It looks like GitHub Enterprise, the on-premises version of the GitHub code-sharing platform, has today leaked out over 3,000 emails of individuals that use it. Those emails were then posted online on a Pastebin page (which we’re not linking to).

We have reached out to GitHub to get more details but have yet to hear back. However, it looks like the email may have been a technical error. The email told recipients that their licenses were running out and encouraged them to link through to a GitHub page to renew their deals. But according to accounts on Reddit, at least some of those recipients were surprised to receive the notices because their licenses were paid up beyond the period stated on the email.

That makes this sound like a potential phishing attack, except that a poster on Hacker News said that he had received an update from GitHub Enterprise noting that the email was sent in error:

This morning a routine email was accidentally sent to many of our GitHub Enterprise customers. In these errant emails, customer email addresses were included in the To: field, making them visible to anyone who received the message.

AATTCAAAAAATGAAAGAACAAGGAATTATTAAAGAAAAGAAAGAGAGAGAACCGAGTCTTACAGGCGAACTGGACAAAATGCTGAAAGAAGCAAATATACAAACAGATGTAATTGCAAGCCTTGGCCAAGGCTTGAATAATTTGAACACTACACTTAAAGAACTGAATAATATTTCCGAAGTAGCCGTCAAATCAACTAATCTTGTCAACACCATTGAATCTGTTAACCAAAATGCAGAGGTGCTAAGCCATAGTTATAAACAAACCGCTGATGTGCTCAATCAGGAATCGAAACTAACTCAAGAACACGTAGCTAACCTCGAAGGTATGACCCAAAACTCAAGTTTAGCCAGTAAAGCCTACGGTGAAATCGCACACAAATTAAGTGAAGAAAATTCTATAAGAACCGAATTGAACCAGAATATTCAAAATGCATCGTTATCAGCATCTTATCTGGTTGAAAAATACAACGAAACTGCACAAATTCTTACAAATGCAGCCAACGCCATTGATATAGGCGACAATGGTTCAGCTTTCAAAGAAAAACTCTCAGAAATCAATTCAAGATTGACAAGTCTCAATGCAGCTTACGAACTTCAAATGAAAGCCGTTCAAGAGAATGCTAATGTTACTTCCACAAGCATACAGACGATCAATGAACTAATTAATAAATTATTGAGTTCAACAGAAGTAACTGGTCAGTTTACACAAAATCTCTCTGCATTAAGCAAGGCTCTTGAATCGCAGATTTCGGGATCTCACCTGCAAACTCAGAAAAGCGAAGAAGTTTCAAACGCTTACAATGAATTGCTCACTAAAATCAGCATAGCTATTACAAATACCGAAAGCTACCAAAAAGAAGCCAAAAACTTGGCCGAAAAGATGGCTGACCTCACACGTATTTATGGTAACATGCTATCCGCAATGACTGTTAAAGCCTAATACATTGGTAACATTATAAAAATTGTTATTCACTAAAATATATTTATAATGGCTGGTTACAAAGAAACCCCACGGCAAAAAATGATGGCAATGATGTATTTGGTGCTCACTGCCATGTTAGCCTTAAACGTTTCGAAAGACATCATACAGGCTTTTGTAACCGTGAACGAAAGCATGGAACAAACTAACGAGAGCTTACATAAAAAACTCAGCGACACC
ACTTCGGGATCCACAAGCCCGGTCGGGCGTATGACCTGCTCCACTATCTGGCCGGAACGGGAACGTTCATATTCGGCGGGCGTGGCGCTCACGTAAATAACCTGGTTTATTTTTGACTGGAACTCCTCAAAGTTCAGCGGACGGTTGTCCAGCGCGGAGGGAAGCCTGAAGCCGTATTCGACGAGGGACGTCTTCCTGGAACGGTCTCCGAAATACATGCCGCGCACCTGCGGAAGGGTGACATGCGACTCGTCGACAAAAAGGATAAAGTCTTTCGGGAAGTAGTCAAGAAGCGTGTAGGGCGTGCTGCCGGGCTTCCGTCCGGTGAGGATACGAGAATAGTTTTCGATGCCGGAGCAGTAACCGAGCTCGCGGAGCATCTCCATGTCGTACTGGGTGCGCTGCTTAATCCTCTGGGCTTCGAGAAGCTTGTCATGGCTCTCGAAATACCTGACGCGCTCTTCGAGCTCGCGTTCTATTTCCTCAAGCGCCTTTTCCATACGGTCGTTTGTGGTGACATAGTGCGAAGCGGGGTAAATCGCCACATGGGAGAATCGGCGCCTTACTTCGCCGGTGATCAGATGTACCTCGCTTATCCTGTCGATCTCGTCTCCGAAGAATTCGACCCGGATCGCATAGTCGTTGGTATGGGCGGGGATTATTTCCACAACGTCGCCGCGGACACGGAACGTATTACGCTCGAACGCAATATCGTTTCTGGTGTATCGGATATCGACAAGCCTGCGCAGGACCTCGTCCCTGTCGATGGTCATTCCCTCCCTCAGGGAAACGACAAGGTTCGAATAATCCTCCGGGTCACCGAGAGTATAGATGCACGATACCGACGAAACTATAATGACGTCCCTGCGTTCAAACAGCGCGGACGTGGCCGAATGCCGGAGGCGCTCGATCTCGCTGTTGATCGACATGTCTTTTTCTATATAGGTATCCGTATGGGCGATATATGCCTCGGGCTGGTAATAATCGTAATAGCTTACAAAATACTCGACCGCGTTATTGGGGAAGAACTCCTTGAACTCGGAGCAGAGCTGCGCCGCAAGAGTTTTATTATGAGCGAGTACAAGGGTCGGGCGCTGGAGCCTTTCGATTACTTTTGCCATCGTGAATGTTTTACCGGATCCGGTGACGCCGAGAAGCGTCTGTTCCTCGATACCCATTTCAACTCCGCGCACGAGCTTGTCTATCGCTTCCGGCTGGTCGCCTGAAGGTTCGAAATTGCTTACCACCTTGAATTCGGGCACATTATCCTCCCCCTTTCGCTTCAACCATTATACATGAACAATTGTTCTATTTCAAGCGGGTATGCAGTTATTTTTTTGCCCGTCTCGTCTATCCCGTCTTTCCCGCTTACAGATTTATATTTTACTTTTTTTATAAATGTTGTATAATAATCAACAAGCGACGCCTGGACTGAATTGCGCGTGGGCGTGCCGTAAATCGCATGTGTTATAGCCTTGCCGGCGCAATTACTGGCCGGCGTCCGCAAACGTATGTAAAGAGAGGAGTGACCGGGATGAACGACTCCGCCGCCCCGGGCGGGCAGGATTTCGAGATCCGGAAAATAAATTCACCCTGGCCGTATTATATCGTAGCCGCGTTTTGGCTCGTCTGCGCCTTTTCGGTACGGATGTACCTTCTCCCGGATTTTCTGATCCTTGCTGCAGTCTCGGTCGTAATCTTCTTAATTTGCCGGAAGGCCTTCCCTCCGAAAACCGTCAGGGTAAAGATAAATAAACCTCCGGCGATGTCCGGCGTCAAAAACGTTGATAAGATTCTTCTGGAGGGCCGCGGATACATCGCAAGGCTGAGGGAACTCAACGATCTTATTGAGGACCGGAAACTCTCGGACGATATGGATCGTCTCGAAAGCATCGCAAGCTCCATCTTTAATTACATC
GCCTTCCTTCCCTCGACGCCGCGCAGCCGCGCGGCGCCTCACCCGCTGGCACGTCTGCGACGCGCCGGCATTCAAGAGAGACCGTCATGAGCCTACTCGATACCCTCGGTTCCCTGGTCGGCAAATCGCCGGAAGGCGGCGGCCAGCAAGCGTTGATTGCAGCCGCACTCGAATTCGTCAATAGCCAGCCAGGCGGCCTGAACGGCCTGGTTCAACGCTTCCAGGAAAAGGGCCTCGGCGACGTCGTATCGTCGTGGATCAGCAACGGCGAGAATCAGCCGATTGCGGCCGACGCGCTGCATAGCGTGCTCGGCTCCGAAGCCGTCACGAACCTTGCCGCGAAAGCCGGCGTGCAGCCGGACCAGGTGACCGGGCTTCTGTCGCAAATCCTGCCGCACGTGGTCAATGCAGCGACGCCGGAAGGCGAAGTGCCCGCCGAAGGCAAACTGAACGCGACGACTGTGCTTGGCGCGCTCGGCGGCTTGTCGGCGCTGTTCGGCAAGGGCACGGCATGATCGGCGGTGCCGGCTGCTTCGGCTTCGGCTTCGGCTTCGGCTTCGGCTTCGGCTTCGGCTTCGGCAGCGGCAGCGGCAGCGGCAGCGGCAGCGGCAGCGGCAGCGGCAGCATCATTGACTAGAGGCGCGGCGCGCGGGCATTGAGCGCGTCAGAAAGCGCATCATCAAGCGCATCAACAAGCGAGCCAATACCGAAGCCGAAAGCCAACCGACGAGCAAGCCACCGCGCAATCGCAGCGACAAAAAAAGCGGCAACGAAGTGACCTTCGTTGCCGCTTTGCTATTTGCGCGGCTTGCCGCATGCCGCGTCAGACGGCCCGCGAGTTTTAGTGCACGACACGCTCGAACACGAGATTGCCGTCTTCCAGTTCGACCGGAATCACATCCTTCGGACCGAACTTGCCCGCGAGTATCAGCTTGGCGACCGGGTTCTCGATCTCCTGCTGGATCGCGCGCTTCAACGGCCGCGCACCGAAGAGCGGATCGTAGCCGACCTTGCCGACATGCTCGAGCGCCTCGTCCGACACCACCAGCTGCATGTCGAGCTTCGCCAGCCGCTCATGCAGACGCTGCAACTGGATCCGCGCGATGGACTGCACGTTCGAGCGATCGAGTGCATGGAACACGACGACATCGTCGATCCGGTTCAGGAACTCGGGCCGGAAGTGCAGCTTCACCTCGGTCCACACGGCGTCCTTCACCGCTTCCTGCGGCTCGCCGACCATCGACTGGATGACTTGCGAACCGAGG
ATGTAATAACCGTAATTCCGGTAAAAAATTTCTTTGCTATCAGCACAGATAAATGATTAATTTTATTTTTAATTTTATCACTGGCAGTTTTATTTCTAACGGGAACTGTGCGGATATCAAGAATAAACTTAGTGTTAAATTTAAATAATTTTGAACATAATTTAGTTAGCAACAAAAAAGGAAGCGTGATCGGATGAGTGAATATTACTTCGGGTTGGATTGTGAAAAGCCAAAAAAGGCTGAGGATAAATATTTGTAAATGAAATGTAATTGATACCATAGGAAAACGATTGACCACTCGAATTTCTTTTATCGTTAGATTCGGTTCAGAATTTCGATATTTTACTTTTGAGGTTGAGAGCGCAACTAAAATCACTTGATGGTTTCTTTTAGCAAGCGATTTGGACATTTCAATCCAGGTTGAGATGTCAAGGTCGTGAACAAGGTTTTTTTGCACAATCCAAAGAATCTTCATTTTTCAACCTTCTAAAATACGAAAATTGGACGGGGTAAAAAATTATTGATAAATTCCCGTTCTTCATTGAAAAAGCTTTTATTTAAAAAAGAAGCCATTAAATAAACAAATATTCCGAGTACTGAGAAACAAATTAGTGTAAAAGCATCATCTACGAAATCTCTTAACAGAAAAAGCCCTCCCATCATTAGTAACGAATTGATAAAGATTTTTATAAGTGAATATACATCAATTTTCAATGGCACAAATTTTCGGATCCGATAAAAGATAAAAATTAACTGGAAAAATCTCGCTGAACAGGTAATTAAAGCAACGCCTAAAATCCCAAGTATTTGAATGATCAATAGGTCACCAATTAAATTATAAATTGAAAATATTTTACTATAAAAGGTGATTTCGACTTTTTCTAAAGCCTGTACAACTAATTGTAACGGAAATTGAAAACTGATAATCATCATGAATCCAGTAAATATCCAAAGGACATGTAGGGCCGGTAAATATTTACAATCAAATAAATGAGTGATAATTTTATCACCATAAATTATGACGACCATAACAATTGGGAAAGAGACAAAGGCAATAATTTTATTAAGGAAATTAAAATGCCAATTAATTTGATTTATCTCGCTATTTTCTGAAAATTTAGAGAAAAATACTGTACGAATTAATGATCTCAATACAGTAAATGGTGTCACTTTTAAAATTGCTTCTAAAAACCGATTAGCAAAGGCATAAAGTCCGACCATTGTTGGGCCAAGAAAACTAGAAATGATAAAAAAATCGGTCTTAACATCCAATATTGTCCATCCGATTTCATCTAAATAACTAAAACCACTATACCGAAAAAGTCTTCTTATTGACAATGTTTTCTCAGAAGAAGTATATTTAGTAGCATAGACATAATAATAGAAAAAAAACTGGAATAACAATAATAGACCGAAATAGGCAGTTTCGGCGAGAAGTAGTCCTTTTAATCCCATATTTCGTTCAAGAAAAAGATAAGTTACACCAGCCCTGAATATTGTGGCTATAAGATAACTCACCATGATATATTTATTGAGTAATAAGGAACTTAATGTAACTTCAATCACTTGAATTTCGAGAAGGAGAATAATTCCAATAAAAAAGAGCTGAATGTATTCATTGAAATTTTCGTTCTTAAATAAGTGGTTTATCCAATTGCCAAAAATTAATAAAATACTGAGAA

We have stopped the remaining messages in the email batch from being sent, and are investigating how this happened.

We are very sorry that your email address was accidentally shared. Your GitHub Enterprise installation is unaffected, and no license keys or any other data were exposed during this incident.

We are investigating the root cause of this email issue and will update our blog with our findings.

Again, we are very sorry this happened. Your privacy is very important to us and we will be making changes to ensure that this does not happen again.

But even if GitHub has stopped the remaining messages, it hasn’t changed the fact that at least one of the recipients has now posted the full list on Pastebin.

If all this is accurate, it’s a pretty embarrassing mistake for GitHub, and for GitHub Enterprise, which is meant to be a more secure version of the service. It also comes on the heels of some DDoS attacks on the site. Apart from revealing email addresses, the message to users potentially could be more severe:

“If they can’t protect my f****** email address why the hell should I trust them with my clients code?” one person wrote on Reddit.

Additional reporting: Alex Williams

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